Inside the mind of the man inside Harry the Hornet…

Date published: Thursday 14th November 2019 7:18

This is an edited extract from ‘Dance Like Everybody’s Watching: The Weird and Wonderful World Of Sporting Mascots’ by Nick Miller.

Watford’s Harry the Hornet is among the most notorious mascots in English football, and came to prominence after landing in the middle of an argument between his club and rivals Crystal Palace. Gareth Evans has played Harry since 2008, despite having very little intention of being a mascot at the start…

 

Harry the Hornet has been going for quite a long time, but you’ve been Harry since 2008: how did you start out?
It was a running joke to start with really. My understanding at the time was Watford Football Club were looking for someone to be Harry consistently, rather than a different person every time. There was no real love for the character, people wear it for one game, wave to the crowd then someone else would do it at the next game. I just heard that they were after someone to do it more permanently and I said “Yeah, I’ll do it,” just as a laugh mind. I was purely joking, I really just wanted to see what the reaction would be. After a few weeks the club said “We’ve put your name down”. I said “….what? No, I was joking!” but true to my word I done it.

The first game was a bit weird, a bit surreal, but by the second or third game I grew into it. I thought, if I’m going to do this, let’s do it properly. Let’s not be a normal, standard mascot, let’s give it a character. Let’s let it grow. And we have what we have today, which is probably the No.1 mascot in the country. Not my words… [Harry is regularly ranked as among the best mascots in the Premier League].

 

You’ve even put your body on the line to be Harry…
I was doing a charity game, and we were having a half-time penalty shoot-out. The pitch was soaking and when I took one I tried to just put a little bit of spin on it, but my legs went up in the air. I came down on my arm and it just broke in half. Eight weeks in a cast, completely broken elbow.

Fortunately it was at the end of the season so I had the summer to recuperate. It’s something to laugh about now…but not at the time. The pain…I can’t describe. I picked myself up, went straight down the tunnel, took off the costume and went straight to hospital. The hospital got me turned around in 45 minutes, into a temporary cast and was back in time for the post-match meal.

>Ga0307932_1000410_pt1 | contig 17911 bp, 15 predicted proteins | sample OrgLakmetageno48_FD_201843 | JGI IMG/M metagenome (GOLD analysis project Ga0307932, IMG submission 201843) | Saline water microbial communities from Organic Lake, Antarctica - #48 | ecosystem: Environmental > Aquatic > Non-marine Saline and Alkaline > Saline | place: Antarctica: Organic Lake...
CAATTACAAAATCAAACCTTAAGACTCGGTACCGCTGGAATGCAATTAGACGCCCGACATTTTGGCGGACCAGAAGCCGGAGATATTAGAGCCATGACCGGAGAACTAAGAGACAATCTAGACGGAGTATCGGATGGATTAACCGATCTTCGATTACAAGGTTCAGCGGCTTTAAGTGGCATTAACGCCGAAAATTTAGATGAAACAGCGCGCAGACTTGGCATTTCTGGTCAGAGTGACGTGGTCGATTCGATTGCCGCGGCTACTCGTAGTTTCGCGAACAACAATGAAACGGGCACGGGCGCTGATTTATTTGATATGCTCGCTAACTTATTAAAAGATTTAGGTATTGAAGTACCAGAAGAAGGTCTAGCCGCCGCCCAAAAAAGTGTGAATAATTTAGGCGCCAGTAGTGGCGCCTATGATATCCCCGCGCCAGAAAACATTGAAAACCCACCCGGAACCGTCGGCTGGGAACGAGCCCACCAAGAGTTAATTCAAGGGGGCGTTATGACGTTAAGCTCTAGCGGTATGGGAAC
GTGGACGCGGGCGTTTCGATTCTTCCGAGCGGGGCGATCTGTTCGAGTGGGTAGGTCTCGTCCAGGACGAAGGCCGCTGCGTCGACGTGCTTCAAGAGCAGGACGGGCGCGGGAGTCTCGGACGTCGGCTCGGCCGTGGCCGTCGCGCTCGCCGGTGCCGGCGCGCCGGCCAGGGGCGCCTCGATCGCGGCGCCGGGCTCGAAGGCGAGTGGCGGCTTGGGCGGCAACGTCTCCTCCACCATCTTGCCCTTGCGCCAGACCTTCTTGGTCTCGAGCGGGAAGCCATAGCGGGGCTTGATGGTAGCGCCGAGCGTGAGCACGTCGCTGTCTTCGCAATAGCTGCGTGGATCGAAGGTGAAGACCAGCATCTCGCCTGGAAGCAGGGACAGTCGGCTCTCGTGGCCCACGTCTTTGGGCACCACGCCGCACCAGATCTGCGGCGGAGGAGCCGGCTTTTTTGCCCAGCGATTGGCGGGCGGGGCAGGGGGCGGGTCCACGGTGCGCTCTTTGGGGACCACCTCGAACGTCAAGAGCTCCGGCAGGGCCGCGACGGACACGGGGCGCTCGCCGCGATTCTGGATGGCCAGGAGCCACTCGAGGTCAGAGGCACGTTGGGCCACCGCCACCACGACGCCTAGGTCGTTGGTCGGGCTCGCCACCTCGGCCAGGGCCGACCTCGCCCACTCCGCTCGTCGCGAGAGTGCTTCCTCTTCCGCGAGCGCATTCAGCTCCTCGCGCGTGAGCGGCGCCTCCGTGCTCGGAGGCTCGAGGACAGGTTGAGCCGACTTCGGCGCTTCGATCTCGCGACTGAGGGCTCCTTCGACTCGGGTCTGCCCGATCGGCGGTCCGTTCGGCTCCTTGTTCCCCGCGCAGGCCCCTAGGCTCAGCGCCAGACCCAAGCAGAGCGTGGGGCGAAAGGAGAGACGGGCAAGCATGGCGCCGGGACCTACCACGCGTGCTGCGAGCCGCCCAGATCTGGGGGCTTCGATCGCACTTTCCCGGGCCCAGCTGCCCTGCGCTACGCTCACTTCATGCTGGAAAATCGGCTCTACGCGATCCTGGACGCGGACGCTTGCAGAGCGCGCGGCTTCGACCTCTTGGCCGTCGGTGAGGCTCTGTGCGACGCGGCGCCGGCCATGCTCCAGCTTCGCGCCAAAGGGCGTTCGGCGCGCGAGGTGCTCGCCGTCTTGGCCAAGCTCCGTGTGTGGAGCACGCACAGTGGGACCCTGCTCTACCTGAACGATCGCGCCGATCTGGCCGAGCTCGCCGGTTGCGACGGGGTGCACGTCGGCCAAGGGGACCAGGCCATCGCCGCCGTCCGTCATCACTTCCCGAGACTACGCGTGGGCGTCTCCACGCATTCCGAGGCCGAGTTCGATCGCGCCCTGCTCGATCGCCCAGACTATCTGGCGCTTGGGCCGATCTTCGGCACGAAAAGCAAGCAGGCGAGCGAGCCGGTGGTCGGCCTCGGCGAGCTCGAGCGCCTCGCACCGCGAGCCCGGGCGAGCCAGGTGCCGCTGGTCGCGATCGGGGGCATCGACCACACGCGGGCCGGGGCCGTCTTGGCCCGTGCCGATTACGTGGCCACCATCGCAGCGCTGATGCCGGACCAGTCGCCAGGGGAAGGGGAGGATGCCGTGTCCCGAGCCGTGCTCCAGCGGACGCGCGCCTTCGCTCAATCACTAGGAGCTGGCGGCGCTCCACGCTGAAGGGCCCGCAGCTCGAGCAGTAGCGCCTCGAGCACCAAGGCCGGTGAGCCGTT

You and Harry got quite a lot of attention after a game when some fans accused Crystal Palace’s Wilfried Zaha of diving, and you had a bit of fun with him. It was all over the papers that you pretended to dive at his feet…
First and foremost, I dived about six metres behind him, not at his feet. In all honesty I didn’t really know what had gone on, I heard it from some fans. Zaha is a fantastic footballer, no doubt about it. He’s gone past me as he’s walking down the tunnel, the fans are calling him diver, so I’ve just dived on the ground. Nothing more, nothing less. I’ve walked away, and got a reaction from the Palace fans, so I did it again – why wouldn’t I?

I had no idea what was going to play out. It was my friend’s birthday that night so I went out, I was watching Match of the Day in the pub, and they zoomed in on Harry. I was laughing, Alan Shearer was laughing, Ian Wright was laughing – they were all laughing.

 

But some people took it a bit more seriously…
I didn’t understand what would happen the next day, with all these newspapers saying I’d dived at his feet. I contacted someone at the club saying I hadn’t, and they said “We know.” I sent a message to [Watford striker] Troy Deeney and said “You scored your 100th goal for the club and I’m getting the attention – I’m so sorry.”

My life certainly changed a little bit after that: social media lockdown, Instagram private. Some journalists called me, I said ‘no comment’ and they respected it. But I opened up one of the papers the next day and there were pictures from my Facebook, naming where I worked – that was difficult to take. It was worrying, because then you think: what is going to be posted about me/private life etc? That’s very daunting because I’m not in the public eye: usually people are reacting to Harry, but now they were reacting to Gareth Evans, and that’s quite difficult.

 

It was brought up a few times and Sam Allardyce, who was Crystal Palace manager at the time, and Roy Hodgson who took over from him, both reacted…
I felt sorry for Sam Allardyce because he didn’t see it. He would have just been told that the mascot dived. And then it rolled onto Roy Hodgson. A journalist said to him, completely out of the blue, ‘What about Watford’s mascot?’ Hodgson’s response [he called Harry ‘disgraceful] was correct: if I had thrown myself at a professional footballer’s feet, I would deserve to be banned. But I didn’t do that. The whole thing got totally blown out of proportion. Now everyone was looking at Zaha diving since that episode…

 

…but he actually reacted pretty well. He tweeted you a picture of some diving judges giving scores out of ten, and you responded in kind, and that was all very good humoured…
It probably took a bit of time for Wilf to process what had happened because a man in a giant hornet costume had kind of shown him up – or his reaction did. He tweeted, I responded, then that gets seen 250,000 times. I had support from the club because they knew I had done nothing wrong verses the media circus.

I learned a long time ago that when you put something on social media it’s then not yours, but that time it really hit home. But I’ve kept the newspaper clippings.

Nick Miller

Dance Like Everybody’s Watching! by Nick Miller (HarperCollins, £9.99) is available to order here.

 

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